Believe it or not, I used to believe a lot of dumb things. The less I knew about a given topic, the more sure I was that I knew more about it than any so-called “expert.”
I was a passively paranoid conspiracy theorist always on alert for the next clandestine plot against me and other captive hamsters on a wheel in a transparent cage built by the unseen hands of sinister “elites” who controlled the food pellet and water supply and everything else of value.
Back then, getting the straight dope on the latest threat to humanity took effort and imagination. Today, we have the internet. If I’d had Google, Facebook, Twitter and YouTube at my disposal 25 years ago, I could have proved all the dumb things I believed with a few clicks.
EXAMPLE: For years, I refused to get a flu shot. When friends asked why, I jokingly explained that the vaccine carried a marker the government could use to track and round us up when society became unsustainable. I’m not sure I really believed that, but I definitely didn’t disbelieve it.
A few bad bouts with the flu — including one that parked me in a hospital bed for Christmas — changed my mind. I’ve also had pneumonia. There’s a vaccine for that, too. I haven’t had the flu or pneumonia since I started getting the shots.
I was reminded of this as I sifted through my email inbox, which teems with links to THE TRUTH ABOUT THE CORONAVIRUS CONSPIRACY, including the comically undocumented “documentary” “Plandemic: The Hidden Agenda Behind COVID-19.” It’s an absurd, easily debunked fever dream cooked up by a discredited scientist and an opportunistic, amateur director who misspelled “filmmaker” in the credits.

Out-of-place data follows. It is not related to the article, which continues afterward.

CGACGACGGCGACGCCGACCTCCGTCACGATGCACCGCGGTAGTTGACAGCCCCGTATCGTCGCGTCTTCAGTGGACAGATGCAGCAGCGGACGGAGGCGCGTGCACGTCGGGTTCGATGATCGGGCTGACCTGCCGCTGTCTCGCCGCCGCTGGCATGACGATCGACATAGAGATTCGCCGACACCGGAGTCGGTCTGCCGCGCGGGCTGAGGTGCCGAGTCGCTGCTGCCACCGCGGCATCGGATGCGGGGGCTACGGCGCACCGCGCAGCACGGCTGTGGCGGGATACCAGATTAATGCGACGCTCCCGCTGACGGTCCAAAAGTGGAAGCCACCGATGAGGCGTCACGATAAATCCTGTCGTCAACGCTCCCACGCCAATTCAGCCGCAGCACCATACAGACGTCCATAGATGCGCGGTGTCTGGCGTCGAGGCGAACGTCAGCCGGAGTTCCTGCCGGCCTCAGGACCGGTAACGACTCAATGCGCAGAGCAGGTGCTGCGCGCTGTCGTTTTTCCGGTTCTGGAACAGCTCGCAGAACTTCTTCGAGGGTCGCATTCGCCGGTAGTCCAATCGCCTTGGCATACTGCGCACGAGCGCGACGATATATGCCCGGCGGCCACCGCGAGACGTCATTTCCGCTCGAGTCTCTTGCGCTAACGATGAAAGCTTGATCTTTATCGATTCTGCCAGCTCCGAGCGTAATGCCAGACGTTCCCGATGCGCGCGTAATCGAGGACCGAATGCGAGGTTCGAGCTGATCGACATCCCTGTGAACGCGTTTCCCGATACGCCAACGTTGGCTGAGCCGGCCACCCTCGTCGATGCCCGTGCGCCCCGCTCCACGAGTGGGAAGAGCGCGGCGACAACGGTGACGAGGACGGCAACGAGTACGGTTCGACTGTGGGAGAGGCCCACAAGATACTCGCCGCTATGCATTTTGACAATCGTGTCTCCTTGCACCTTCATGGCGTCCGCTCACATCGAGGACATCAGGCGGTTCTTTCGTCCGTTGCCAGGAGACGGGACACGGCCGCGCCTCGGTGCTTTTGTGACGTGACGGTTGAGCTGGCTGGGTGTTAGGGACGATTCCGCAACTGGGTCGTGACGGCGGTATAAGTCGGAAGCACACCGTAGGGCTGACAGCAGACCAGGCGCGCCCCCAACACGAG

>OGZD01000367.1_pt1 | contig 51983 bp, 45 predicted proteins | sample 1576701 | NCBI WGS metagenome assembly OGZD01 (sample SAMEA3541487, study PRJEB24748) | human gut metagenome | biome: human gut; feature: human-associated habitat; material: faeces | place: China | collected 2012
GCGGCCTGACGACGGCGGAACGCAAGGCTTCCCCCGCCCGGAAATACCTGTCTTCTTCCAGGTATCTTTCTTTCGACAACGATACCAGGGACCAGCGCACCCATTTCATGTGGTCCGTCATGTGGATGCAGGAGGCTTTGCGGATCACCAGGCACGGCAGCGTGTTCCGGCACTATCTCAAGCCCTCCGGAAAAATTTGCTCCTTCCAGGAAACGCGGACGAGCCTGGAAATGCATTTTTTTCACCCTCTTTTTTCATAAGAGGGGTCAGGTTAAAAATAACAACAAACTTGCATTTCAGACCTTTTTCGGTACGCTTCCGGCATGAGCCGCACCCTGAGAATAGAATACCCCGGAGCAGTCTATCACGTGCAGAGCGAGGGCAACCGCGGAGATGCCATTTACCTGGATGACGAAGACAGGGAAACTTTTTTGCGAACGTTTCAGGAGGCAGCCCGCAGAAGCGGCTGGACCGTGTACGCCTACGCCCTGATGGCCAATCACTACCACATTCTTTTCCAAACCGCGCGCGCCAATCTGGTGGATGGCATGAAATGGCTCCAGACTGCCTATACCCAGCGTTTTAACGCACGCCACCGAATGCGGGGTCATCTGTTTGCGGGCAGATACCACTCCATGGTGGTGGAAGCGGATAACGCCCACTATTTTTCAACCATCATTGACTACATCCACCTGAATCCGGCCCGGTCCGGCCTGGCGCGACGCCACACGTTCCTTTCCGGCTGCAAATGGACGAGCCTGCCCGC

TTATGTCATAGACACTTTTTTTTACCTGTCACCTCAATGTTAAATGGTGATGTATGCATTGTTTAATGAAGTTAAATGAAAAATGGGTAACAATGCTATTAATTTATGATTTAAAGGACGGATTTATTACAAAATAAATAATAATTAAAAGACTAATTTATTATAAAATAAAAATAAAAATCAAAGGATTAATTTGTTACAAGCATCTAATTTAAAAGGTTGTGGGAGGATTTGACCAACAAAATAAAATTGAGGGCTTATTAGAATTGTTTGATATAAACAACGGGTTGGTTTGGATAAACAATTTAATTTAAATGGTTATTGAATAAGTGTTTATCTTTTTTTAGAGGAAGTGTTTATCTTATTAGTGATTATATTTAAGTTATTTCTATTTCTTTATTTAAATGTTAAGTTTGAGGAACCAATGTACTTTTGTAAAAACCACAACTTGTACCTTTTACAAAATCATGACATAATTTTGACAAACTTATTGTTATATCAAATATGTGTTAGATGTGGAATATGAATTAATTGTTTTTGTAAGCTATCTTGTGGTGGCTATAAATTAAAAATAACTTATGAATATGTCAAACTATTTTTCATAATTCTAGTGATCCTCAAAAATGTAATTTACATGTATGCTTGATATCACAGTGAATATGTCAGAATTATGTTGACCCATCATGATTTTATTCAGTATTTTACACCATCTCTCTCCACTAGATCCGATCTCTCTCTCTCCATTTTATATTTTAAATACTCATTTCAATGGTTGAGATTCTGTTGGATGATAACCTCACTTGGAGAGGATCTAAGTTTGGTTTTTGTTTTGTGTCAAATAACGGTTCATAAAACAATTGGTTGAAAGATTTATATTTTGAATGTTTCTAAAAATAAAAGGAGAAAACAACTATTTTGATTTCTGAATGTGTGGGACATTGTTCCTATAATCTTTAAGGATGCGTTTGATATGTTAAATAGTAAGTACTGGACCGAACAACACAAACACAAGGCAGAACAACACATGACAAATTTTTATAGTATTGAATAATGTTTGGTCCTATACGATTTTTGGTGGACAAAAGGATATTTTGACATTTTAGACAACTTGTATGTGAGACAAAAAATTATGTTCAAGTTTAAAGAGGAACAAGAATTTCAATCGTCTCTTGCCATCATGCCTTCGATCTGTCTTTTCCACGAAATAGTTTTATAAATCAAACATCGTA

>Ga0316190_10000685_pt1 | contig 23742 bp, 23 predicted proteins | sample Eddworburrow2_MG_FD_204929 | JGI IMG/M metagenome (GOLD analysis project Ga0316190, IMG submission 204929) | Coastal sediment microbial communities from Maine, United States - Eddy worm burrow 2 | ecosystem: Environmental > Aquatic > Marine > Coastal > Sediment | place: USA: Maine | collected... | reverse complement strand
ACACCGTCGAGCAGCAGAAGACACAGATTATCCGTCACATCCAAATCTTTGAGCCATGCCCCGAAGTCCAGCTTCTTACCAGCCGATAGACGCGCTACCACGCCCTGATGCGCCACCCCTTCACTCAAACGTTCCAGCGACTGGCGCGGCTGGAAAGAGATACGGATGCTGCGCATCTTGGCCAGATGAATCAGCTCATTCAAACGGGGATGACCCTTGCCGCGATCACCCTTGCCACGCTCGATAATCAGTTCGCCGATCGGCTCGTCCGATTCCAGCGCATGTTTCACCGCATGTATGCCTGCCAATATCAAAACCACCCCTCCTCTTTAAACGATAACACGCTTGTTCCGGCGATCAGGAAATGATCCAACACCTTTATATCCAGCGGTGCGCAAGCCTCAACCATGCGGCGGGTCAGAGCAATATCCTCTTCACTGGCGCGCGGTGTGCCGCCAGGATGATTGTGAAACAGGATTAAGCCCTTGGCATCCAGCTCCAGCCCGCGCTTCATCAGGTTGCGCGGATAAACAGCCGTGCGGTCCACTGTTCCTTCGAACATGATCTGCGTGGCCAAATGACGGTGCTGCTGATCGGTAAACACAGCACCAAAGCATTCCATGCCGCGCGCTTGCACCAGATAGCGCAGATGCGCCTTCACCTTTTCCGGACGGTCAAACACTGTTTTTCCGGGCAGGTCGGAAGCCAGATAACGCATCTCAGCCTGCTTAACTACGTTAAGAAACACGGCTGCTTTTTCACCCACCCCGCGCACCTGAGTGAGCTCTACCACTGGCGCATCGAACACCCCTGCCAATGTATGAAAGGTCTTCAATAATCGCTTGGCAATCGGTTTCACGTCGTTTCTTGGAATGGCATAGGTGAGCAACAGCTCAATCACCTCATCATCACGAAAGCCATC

The 26-minute video is the latest errant stone thrown at Dr. Anthony Fauci in an attempt to discredit him and paint the pandemic as simultaneously harmless and the end of Our Way of Life at the treasonous hands of an American Illuminati.
Fauci is key to the conspiracy, because “sheeple” trust his incomparable credentials. He is globally esteemed as an infectious disease expert, so he must really be a useful idiot to the masterminds of the plot, which include Bill Gates.
True believers dismiss Fauci as a “quack” pushing unnecessary restrictions on free people over a virus that isn’t as bad as advertised. This is like going to your doctor and demanding he agree with your Google-approved self-diagnosis:
DOCTOR: “You have cancer.”
PATIENT: “No, I don’t! It says all over the internet that doctors overdiagnose cancer to jack up hospital profits!”
DOCTOR: “It’s your funeral.”
The average funeral is less expensive than extensive cancer treatment, but savings aren’t much comfort to the dead.
While “Plandemic” and other disinformation being shared by sheeple on antisocial media is nonsensical garbage, I’m against YouTube’s decision to pull the video, which is its right as a privately-owned platform. Free speech is for everyone, even the dishonest and dumb. Belief is a choice. Let consumers make theirs, and live or die with the consequences. Some of us need to spend Christmas in a hospital bed to wise up.
I take a closer look at conspiracy theories in the age of coronavirus in my Sunday column, which is for the subscribers who keep The Times-Tribune in business. Digital monthly subscriptions are $4.95, less than you spent daily on drive-thru coffee before the shutdown. Get a subscription here.
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